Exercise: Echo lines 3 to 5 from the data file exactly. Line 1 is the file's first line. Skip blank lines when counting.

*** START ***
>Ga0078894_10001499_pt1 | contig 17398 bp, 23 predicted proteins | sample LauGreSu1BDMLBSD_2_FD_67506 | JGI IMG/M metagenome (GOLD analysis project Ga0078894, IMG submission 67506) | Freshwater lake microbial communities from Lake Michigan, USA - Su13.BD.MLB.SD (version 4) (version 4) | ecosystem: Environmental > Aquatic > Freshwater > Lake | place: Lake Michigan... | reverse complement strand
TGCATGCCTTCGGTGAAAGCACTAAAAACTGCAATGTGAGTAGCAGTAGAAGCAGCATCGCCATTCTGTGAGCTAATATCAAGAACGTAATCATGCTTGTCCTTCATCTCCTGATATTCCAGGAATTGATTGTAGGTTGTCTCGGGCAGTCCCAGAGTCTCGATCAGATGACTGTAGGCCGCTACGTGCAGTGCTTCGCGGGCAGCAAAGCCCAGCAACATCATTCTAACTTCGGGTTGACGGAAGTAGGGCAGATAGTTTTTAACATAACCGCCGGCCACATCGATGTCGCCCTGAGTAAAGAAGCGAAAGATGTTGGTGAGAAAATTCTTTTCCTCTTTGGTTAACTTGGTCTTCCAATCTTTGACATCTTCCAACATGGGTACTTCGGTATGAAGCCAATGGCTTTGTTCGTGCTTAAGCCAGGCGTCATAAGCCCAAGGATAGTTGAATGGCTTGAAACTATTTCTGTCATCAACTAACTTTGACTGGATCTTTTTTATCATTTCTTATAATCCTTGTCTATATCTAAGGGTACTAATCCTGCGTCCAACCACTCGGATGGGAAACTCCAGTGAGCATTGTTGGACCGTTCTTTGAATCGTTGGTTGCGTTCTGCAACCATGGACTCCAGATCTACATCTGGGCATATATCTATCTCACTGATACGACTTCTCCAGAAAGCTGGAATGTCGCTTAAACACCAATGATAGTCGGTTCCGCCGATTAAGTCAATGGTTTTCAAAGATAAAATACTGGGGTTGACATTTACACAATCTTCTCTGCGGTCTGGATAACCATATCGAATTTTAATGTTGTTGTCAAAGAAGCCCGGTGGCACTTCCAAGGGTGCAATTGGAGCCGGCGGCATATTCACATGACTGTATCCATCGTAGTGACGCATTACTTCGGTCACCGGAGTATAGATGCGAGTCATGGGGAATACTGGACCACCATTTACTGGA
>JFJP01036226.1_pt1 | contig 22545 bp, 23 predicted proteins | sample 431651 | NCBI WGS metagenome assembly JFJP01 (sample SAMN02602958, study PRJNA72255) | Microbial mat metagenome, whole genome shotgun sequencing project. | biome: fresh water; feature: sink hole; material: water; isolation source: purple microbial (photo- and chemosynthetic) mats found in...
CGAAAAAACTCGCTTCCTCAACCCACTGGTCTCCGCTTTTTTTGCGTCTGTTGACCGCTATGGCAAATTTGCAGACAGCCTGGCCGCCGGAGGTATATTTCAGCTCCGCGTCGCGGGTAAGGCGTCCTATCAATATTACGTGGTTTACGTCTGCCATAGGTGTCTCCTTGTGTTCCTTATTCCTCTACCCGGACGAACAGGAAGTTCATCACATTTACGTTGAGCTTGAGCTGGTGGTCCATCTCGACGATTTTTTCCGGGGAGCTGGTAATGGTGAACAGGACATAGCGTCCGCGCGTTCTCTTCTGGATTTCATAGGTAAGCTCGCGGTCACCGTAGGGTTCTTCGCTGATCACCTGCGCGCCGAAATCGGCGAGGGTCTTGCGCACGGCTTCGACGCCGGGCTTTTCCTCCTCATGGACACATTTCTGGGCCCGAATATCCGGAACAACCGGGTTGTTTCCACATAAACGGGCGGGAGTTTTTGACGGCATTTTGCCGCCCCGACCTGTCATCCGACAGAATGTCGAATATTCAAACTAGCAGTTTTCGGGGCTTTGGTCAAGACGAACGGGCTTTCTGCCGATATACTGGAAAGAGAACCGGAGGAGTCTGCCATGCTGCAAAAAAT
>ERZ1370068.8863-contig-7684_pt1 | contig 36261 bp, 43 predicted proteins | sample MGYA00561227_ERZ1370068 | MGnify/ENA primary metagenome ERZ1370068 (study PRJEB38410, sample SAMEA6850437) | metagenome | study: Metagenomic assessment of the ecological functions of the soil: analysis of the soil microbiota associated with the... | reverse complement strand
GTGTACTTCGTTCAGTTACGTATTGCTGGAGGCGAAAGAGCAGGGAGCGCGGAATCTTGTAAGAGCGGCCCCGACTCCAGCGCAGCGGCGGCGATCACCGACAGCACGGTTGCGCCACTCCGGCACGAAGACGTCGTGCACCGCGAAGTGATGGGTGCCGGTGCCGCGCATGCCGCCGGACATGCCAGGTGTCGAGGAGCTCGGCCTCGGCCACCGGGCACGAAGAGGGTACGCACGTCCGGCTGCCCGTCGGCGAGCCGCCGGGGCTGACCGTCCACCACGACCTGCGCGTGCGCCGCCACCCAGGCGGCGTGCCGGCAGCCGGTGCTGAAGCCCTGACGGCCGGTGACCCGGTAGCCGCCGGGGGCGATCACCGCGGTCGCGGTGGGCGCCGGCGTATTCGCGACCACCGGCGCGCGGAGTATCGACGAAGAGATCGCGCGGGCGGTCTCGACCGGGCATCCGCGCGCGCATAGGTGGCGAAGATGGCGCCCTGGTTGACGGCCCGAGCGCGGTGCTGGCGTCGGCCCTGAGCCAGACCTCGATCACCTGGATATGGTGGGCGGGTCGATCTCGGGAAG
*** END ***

>JFJP01036226.1_pt1 | contig 22545 bp, 23 predicted proteins | sample 431651 | NCBI WGS metagenome assembly JFJP01 (sample SAMN02602958, study PRJNA72255) | Microbial mat metagenome, whole genome shotgun sequencing project. | biome: fresh water; feature: sink hole; material: water; isolation source: purple microbial (photo- and chemosynthetic) mats found in...
CGAAAAAACTCGCTTCCTCAACCCACTGGTCTCCGCTTTTTTTGCGTCTGTTGACCGCTATGGCAAATTTGCAGACAGCCTGGCCGCCGGAGGTATATTTCAGCTCCGCGTCGCGGGTAAGGCGTCCTATCAATATTACGTGGTTTACGTCTGCCATAGGTGTCTCCTTGTGTTCCTTATTCCTCTACCCGGACGAACAGGAAGTTCATCACATTTACGTTGAGCTTGAGCTGGTGGTCCATCTCGACGATTTTTTCCGGGGAGCTGGTAATGGTGAACAGGACATAGCGTCCGCGCGTTCTCTTCTGGATTTCATAGGTAAGCTCGCGGTCACCGTAGGGTTCTTCGCTGATCACCTGCGCGCCGAAATCGGCGAGGGTCTTGCGCACGGCTTCGACGCCGGGCTTTTCCTCCTCATGGACACATTTCTGGGCCCGAATATCCGGAACAACCGGGTTGTTTCCACATAAACGGGCGGGAGTTTTTGACGGCATTTTGCCGCCCCGACCTGTCATCCGACAGAATGTCGAATATTCAAACTAGCAGTTTTCGGGGCTTTGGTCAAGACGAACGGGCTTTCTGCCGATATACTGGAAAGAGAACCGGAGGAGTCTGCCATGCTGCAAAAAAT
>ERZ1370068.8863-contig-7684_pt1 | contig 36261 bp, 43 predicted proteins | sample MGYA00561227_ERZ1370068 | MGnify/ENA primary metagenome ERZ1370068 (study PRJEB38410, sample SAMEA6850437) | metagenome | study: Metagenomic assessment of the ecological functions of the soil: analysis of the soil microbiota associated with the... | reverse complement strand